The philoso­pher Ed­mund Pin­coffs has ar­gued that con­se­quen­tial­ists and de­on­tol­o­gists worked to­gether to con­vince Western­ers in the twen­tieth cen­tury that moral­ity is the study of moral quan­daries and dilem­mas. Where the Greeks fo­cused on the char­ac­ter of a per­son and asked what kind of per­son we should each aim to be­come, mod­ern ethics fo­cuses on ac­tions, ask­ing when a par­tic­u­lar de­ci­sion is right or wrong. Philoso­phers wres­tle with life-and-death dilem­mas: Kill one to save five? Allow aborted fe­tuses to be used as a source of stem cells? [...] This turn from char­ac­ter ethics to quandary ethics has turned moral ed­u­ca­tion away from virtues and to­wards moral rea­son­ing. If moral­ity is about dilem­mas, then moral ed­u­ca­tion is train­ing in prob­lem solv­ing. Chil­dren must be taught how to think about moral prob­lems, es­pe­cially how to over­come their nat­u­ral ego­ism and take into their calcu­la­tions the needs of oth­ers.

[...] I be­lieve that this turn from char­ac­ter to quandary was a profound mis­take, for two rea­sons. First, it weak­ens moral­ity and limits its scope. Where the an­cients saw virtue and char­ac­ter at work in ev­ery­thing a per­son does, our mod­ern con­cep­tion con­fines moral­ity to a set of situ­a­tions that arise for each per­son only a few times in any given week [...] The sec­ond prob­lem with the turn to moral rea­son­ing is that it re­lies on bad psy­chol­ogy. Many moral ed­u­ca­tion efforts since the 1970s take the rider off the elephant and train him to solve prob­lems on his own. After be­ing ex­posed to hours of case stud­ies, class­room dis­cus­sions about moral dilem­mas, and videos about peo­ple who faced dilem­mas and made the right choices, the child learns how (not what) to think. Then class ends, the rider gets back on the elephant, and noth­ing changes at re­cess. Try­ing to make chil­dren be­have eth­i­cally by teach­ing them to rea­son well is like try­ing to make a dog happy by wag­ging its tail. It gets causal­ity back­wards.

To quote Kaj’s re­sponse to the above:

Read­ing this chap­ter, that cri­tique and the de­scrip­tion of how peo­ple like Ben­jamin Fran­klin made it into an ex­plicit pro­ject to cul­ti­vate their var­i­ous virtues one at a time, I could feel a very pe­cu­liar trans­for­ma­tion take place within me. The best way I can de­scribe it is that it felt like a part of my de­ci­sion-mak­ing or world-eval­u­at­ing ma­chin­ery sep­a­rated it­self from the rest and set­tled into a new area of re­spon­si­bil­ity that I had pre­vi­ously not rec­og­nized as a sep­a­rate one. While I had pre­vi­ously been pri­mar­ily a con­se­quen­tial­ist, that newly-spe­cial­ized part de­clared its alle­giance to virtue ethics, even though the rest of the ma­chin­ery re­mained con­se­quen­tial­ist. [...]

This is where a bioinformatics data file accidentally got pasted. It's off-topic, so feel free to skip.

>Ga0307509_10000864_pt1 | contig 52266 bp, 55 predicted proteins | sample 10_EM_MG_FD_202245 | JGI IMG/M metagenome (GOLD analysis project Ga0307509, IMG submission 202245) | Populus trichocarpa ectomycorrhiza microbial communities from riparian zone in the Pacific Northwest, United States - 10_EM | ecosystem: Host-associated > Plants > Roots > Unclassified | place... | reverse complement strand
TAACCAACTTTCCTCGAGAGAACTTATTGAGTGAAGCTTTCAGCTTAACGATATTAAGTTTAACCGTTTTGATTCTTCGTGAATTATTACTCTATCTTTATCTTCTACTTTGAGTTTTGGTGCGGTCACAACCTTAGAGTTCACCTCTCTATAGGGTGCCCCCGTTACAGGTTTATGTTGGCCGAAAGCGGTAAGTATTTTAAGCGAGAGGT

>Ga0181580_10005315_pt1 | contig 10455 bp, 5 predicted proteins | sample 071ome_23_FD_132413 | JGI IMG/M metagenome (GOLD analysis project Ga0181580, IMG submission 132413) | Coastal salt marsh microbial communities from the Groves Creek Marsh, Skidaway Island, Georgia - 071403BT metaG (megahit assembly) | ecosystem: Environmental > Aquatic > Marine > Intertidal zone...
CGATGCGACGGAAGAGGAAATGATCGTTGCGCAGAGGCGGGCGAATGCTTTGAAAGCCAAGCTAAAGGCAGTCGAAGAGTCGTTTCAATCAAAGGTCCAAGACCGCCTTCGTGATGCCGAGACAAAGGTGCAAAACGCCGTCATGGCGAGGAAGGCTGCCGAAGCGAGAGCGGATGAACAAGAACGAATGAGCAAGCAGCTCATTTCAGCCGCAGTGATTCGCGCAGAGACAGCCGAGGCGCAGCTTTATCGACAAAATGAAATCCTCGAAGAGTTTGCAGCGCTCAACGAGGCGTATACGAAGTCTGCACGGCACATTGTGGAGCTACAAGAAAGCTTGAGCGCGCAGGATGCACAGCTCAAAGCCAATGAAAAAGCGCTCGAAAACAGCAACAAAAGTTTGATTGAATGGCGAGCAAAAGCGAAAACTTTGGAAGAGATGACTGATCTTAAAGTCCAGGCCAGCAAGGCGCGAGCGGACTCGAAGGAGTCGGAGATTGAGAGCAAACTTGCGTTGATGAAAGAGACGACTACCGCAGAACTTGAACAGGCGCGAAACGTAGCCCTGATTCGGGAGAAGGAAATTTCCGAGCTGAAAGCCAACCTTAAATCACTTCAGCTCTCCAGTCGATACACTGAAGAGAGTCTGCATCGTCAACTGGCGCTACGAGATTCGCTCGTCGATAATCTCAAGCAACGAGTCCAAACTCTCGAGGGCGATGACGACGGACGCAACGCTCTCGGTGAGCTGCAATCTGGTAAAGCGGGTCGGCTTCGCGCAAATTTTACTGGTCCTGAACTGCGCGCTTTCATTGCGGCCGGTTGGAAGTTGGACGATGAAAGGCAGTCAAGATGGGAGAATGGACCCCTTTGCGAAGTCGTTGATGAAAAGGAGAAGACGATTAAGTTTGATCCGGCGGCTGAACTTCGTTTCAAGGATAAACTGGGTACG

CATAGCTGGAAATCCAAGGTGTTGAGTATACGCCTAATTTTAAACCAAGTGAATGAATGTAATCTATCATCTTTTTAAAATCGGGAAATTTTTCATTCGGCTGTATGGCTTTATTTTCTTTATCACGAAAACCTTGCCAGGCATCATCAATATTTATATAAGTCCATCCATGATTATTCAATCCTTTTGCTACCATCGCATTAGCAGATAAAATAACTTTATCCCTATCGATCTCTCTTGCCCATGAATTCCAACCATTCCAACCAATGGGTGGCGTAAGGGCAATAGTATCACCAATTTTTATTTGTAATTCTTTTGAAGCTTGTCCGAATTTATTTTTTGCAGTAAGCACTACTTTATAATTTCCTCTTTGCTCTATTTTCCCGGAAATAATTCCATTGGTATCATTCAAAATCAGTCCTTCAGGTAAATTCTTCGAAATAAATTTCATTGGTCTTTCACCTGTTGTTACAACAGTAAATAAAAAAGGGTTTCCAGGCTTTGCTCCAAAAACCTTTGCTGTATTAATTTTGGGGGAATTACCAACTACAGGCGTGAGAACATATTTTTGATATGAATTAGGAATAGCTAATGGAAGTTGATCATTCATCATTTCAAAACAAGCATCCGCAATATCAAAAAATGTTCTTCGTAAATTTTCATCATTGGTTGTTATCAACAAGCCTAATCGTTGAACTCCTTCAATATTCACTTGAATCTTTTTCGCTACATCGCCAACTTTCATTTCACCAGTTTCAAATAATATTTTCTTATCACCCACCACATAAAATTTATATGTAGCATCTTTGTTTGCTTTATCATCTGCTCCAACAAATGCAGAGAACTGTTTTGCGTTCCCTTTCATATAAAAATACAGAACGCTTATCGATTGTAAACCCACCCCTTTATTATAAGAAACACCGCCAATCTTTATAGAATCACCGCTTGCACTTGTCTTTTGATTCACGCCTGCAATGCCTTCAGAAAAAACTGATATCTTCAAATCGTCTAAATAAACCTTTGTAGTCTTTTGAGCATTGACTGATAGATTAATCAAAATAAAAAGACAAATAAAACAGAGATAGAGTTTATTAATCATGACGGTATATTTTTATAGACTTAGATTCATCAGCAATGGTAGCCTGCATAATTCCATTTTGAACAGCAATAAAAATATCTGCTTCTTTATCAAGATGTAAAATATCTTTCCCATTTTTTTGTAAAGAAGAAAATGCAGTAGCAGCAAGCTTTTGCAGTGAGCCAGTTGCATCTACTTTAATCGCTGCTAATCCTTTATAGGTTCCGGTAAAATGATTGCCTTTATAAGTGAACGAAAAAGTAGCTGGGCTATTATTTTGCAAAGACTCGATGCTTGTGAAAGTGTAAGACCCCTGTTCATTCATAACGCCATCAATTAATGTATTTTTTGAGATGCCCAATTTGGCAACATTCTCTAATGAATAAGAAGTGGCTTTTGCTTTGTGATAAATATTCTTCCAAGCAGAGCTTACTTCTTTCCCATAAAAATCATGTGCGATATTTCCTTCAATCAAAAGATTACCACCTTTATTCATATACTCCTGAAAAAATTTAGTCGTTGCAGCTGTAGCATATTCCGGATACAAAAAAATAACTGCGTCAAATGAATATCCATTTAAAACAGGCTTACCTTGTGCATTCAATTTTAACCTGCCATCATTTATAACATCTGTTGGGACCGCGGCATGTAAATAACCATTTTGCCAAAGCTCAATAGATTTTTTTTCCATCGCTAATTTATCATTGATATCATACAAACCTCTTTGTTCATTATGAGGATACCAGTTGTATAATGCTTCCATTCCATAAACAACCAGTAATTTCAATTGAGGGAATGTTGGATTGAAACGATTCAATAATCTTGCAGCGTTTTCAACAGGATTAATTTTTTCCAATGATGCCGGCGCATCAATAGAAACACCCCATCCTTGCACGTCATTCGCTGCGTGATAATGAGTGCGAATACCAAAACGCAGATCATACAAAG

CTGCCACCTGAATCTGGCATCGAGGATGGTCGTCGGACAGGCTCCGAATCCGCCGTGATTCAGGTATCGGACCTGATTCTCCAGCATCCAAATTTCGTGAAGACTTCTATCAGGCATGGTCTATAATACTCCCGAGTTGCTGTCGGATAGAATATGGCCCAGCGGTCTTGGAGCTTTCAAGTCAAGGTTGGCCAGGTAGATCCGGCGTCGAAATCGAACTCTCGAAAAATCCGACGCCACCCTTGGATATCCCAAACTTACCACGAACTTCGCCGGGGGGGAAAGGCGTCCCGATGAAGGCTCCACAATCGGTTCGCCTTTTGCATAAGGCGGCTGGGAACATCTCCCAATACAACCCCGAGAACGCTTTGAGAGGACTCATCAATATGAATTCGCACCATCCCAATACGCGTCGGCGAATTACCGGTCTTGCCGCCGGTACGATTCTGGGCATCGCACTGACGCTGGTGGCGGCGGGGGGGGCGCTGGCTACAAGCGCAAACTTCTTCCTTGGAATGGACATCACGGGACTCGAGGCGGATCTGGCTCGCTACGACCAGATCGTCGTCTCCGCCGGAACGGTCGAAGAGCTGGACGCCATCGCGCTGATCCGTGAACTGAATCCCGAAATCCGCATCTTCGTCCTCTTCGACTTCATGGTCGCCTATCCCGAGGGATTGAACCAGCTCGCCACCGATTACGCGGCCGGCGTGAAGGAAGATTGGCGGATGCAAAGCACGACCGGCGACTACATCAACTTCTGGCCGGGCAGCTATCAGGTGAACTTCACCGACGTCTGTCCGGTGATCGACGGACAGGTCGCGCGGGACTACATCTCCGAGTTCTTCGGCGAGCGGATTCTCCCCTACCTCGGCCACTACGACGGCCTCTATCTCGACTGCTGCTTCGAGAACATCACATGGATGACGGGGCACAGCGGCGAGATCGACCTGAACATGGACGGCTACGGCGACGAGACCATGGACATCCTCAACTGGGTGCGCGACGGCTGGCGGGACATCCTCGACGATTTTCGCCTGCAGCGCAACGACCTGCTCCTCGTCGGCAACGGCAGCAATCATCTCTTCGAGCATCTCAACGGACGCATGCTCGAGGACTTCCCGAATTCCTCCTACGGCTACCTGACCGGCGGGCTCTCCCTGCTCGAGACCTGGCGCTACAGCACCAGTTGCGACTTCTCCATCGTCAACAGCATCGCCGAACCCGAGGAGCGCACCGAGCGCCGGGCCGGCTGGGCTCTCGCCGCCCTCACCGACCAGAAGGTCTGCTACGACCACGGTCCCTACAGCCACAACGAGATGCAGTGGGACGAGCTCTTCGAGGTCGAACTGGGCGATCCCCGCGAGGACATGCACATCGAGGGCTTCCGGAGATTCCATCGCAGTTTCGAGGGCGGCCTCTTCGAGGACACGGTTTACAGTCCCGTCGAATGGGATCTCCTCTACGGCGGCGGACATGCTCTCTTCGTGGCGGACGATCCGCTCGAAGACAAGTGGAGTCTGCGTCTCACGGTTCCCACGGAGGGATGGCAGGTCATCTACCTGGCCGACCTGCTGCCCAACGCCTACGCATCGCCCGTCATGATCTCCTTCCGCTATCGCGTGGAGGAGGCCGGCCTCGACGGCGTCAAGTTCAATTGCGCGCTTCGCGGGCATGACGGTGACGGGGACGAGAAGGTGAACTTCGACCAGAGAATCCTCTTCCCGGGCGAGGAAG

What has this meant in prac­tice? Well, I’m not quite sure of the long-term effects yet, but I think that my emo­tional ma­chin­ery kind of sep­a­rated from my gen­eral de­ci­sion-mak­ing and plan­ning ma­chin­ery. Think of “emo­tional ma­chin­ery” as a sys­tem that takes var­i­ous sorts of in­for­ma­tion as in­put and pro­duces differ­ent emo­tional states as out­put. Op­ti­mally, your emo­tional ma­chin­ery should at­tempt to cre­ate emo­tions that push you to­wards tak­ing the kinds of ac­tions that are most ap­pro­pri­ate given your goals. Pre­vi­ously I was sort of em­bed­ded in the world and the emo­tional sys­tem was tak­ing its in­put from the en­tire whole: the way I was, the way the world was, and the way that those were in­ter­twined. It was si­mul­ta­neously try­ing to op­ti­mize for all three, with mixed re­sults.

But now, my self-model was set sep­a­rate from the world-model, and my emo­tional ma­chin­ery started run­ning its eval­u­a­tions pri­mar­ily based on the self-model. The main ques­tions be­came “how could I de­velop my­self”, “how could I be more vir­tu­ous” and “how could I best act to im­prove the world”. From the last bit, you can see that I haven’t lost the con­se­quen­tial­ist layer in my de­ci­sion-mak­ing: I am still try­ing to act in ways that im­prove the world. But now it’s more like my emo­tional sys­tems are tak­ing in­put from the con­se­quen­tial­ist plan­ning sys­tem to figure out what virtues to con­cen­trate on, in­stead of the con­se­quen­tial­ist rea­son­ing be­ing com­pletely in­ter­twined with my emo­tional sys­tems.

Ap­ply­ing both con­se­quen­tial­ist and virtue ethi­cist lay­ers to the way you ac­tu­ally get things done in the real world seems to me a great idea. It rec­og­nizes that most of us don’t ac­tu­ally have that much con­trol over what we do. Ac­knowl­edg­ing this and deal­ing with its con­se­quences, and what it says about us, al­lows us to do the things we want and feel good about it at the same time.

So, if you’d like, try to be a virtue ethi­cist for a week. If a key of epistemic ra­tio­nal­ity is hav­ing your be­liefs pay rent in ex­pected an­ti­ci­pa­tion, then in­stru­men­tal ra­tio­nal­ity is about hav­ing your ac­tions pay rent in ex­pected util­ity. Use sci­ence! If be­ing a virtue ethi­cist helps even one per­son be more the per­son they want to be, like it did for Kaj, then this post was well worth the time spent.